June 2012
The Magic of Gardening

Keeping the Landscape Healthy Without Breaking the Water Budget


     Mulch bed around oaks and shrubbery.

Even though watering restrictions are not yet commonplace throughout Alabama, homeowners should still take measures to conserve water. I have seen more plants killed by overwatering than under-watering. Overwatering does more than deplete the water supply and our bank account; it also makes plants more prone to pests, more drought sensitive and adds to our collective stormwater runoff problem. Stormwater runoff pollutes our streams and lakes by moving fertilizers, soil and chemicals into the waterways.

By choosing and operating a watering system correctly, you can reduce water bills, insect and disease problems, make grass or shrubs more drought tolerant and reduce maintenance requirements. To maintain a healthy lawn in sandy soils may require as much as two inches of water per week during peak growing season, but in most soils one inch per week is sufficient. The more you water your lawn, the faster it grows and the more it needs to be mowed. Warm-season grasses are generally very drought tolerant and will simply go dormant during a drought if the roots are trained to grow deep. You train deep roots by watering infrequently, but deeply, after initial establishment. Many irrigation systems are set to run three times or more per week and those lawns lose a lot of water to evaporation and encourage shallow root development. Many homeowners feel compelled to run the irrigation even if the lawn does not need the water because they feel it justifies the initial expense of the system. However, we should think of the irrigation system as insurance or maybe like a vitamin. Our body needs vitamins, but we can get too much of a good thing and cause other problems. We also like insurance, but mostly we like having the peace of mind it gives us and we are not anxious to use it – especially life insurance.

What’s true for turf is even truer for established trees and shrubs which may require less than half as much water as an established turf. In most years, we get enough rainfall for well-established trees and shrubs, and they do not need regular irrigation. If you have thirsty plants like hydrangeas, azaleas or dogwoods, low volume drip or micro-sprinklers are a much more efficient way to water than solid set sprinkler systems.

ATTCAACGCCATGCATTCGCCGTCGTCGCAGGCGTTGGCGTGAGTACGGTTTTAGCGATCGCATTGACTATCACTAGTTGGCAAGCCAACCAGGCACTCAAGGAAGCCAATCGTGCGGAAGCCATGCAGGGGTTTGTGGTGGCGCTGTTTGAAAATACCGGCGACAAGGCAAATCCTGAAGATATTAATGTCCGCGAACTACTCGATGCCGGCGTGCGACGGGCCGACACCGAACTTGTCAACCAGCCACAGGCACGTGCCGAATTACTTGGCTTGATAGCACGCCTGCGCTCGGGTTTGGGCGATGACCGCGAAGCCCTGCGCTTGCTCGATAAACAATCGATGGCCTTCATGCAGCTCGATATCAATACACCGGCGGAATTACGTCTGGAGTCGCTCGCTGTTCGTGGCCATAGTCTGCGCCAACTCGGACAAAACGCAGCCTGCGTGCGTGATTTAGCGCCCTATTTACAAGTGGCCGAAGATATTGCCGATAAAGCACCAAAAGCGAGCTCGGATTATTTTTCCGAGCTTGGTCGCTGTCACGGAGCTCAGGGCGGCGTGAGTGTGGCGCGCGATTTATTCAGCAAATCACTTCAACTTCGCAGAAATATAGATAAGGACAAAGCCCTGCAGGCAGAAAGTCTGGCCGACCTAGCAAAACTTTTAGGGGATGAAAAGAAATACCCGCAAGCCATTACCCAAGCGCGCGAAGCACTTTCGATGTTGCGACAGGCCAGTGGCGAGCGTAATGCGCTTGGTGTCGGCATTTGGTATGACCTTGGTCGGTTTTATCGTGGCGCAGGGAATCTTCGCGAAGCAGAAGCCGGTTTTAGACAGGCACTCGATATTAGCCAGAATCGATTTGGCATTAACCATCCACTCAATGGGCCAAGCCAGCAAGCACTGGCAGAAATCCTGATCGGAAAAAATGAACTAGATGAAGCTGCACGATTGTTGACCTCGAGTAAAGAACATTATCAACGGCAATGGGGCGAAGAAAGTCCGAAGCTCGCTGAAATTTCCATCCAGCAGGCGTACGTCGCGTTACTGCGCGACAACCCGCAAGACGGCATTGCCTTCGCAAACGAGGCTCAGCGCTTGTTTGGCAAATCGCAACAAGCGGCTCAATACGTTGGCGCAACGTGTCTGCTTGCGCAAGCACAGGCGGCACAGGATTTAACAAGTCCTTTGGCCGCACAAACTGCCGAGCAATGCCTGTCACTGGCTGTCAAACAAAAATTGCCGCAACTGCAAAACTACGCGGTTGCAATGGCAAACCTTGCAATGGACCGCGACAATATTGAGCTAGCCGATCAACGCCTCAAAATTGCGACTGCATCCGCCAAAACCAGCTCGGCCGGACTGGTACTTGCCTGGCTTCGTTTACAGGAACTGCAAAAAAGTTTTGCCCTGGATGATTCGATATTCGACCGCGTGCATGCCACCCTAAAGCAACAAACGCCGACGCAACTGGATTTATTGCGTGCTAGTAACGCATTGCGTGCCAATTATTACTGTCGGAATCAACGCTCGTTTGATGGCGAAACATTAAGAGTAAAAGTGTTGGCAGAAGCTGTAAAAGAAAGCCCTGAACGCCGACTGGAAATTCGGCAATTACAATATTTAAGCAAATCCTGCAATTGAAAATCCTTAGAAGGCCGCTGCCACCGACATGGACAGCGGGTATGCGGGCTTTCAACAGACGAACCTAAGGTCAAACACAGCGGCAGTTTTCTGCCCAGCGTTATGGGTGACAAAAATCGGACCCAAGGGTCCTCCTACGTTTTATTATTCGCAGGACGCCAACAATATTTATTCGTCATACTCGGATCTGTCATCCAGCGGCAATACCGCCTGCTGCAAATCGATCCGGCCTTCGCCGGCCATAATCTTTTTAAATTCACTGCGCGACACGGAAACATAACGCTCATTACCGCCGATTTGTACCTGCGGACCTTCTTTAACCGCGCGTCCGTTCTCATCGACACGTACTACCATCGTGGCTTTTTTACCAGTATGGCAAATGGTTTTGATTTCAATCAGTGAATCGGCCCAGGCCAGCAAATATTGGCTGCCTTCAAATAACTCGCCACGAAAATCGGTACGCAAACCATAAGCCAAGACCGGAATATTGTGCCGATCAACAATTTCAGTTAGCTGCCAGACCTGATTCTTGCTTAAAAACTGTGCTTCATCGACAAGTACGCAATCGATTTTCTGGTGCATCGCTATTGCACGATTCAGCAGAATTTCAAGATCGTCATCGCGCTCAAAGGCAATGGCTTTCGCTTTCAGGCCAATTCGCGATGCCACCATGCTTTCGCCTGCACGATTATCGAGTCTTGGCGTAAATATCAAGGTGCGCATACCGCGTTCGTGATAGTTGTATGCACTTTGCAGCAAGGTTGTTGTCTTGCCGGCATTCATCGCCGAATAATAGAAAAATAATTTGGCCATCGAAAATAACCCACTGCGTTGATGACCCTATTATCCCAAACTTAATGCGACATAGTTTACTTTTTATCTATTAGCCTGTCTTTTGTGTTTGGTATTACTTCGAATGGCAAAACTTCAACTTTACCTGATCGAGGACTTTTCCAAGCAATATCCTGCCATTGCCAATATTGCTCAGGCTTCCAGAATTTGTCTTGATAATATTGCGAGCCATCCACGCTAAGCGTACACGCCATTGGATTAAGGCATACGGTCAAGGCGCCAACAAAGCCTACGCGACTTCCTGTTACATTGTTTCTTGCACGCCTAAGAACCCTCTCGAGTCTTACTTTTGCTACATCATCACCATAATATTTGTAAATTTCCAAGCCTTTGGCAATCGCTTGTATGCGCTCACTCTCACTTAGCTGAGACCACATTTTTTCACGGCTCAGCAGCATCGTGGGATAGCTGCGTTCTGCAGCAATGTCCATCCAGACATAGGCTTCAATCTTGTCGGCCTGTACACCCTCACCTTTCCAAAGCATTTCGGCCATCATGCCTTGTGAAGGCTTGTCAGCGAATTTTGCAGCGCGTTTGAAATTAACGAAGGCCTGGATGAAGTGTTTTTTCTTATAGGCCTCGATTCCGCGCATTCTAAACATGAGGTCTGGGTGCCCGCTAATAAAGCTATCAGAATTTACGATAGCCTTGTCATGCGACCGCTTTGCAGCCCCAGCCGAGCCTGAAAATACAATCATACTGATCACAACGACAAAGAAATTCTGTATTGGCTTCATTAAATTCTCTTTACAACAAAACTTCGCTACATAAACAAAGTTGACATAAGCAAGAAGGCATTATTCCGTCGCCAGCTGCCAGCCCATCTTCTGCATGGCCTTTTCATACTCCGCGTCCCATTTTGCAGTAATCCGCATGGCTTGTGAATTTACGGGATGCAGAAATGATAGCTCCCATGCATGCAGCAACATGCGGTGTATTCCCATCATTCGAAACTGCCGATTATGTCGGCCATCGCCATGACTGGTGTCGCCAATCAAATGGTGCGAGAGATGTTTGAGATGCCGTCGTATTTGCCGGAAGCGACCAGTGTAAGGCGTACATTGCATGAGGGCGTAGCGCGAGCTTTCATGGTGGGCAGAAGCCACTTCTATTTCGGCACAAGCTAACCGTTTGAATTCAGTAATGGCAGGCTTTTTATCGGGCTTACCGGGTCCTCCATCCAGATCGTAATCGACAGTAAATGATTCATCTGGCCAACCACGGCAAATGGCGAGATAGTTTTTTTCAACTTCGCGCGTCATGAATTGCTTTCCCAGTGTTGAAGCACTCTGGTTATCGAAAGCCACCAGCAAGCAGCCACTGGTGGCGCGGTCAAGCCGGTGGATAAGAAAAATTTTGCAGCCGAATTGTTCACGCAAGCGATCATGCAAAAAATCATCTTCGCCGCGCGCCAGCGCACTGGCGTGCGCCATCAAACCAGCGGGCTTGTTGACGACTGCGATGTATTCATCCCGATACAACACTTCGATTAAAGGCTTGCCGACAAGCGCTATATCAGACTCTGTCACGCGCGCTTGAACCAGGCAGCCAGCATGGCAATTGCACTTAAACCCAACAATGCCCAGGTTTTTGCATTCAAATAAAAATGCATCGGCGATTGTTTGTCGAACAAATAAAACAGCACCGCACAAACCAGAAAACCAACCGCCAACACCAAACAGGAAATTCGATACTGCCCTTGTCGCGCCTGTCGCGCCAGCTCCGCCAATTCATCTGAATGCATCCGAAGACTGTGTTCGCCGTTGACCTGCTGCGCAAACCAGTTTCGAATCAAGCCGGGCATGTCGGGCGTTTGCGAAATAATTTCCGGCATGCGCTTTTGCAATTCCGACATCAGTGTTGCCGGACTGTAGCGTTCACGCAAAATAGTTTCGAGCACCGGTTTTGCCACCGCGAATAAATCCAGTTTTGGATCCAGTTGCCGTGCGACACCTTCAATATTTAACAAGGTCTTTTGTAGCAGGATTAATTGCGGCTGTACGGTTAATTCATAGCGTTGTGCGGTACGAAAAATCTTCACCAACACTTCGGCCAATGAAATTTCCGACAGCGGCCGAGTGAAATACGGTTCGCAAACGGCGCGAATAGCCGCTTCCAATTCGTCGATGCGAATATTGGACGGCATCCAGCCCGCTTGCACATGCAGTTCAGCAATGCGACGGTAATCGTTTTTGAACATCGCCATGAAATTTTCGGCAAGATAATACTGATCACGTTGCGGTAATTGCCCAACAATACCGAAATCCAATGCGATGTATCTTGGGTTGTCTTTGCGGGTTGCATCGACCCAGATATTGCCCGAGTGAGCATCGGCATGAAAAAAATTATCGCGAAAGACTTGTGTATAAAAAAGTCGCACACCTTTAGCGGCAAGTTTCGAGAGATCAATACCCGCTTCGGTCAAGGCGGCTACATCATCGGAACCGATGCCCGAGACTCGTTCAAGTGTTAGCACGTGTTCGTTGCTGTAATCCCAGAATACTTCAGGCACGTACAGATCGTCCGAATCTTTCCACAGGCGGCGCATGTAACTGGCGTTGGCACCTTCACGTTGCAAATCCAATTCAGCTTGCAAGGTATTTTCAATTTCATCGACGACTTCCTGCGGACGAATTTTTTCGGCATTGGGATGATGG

To save water, don’t rely too heavily on these thirsty landscape plants, but choose mostly water-efficient and drought-tolerant plants including tough heirloom shrubs, trees and the sturdier native plants. If you group plants according to their water needs (called a hydrozone), you can simplify watering methods and systems. For example, turf areas and shrub areas should always be separated into different hydrozones. They do not need the same amount or frequency of water. Enclose trees and shrubs into large mulched beds rather than small rings or, worse, no rings surrounded by turf.

For turf areas, install a rain shutoff device or soil moisture sensor (if you have an automatic sprinkler system) that will override the system when it rains or when the soil reaches a preset moisture level. Your county’s Extension office, the Natural Resources Conservation Service or a certified irrigation professional can provide technical assistance. Except for the first couple of years of establishment, you do not need permanent irrigation for most shrub and tree beds. Flowers and thirsty shrubs are the exception and should be watered on an as-needed basis rather than on a regular schedule like turf.

Water turf in the early morning from 4 to 7 a.m. This is the most efficient time because temperature and wind speeds are usually at their lowest; this in turn reduces evaporation and, more importantly, off-target drift. Also, grasses are less susceptible to fungal problems if water is applied at the time dew normally forms. Avoid watering between 10 a.m. and 4 p.m. Temperature and wind speeds are at their highest during this time so water waste is more likely. Do not continue to water during the winter months. In most years, you can turn the system off and drain it in November and leave it off till late spring. An exception would be the year of establishment.

Lastly, calibrate your sprinkler system regularly. Make sure it is putting out water evenly over the entire area. Also, look for broken or leaky sprinkler heads. Sometimes what you think is a leaky sprinkler head is really low head drainage. If you are on a slope, water will run to the lowest head and drain from the pipe. You can stop this problem by installing heads with built in check valves or by adding check valves under existing sprinkler heads.

There are many ways to save water and reduce stormwater runoff. Visit the Alabama Cooperative Extension System website and look at the "Alabama Smart Yards Handbook" for more good tips (http://www.aces.edu/pubs/docs/A/ANR-1359/ANR-1359.pdf).

Tony A. Glover is a County Extension Coordinator in Cullman County.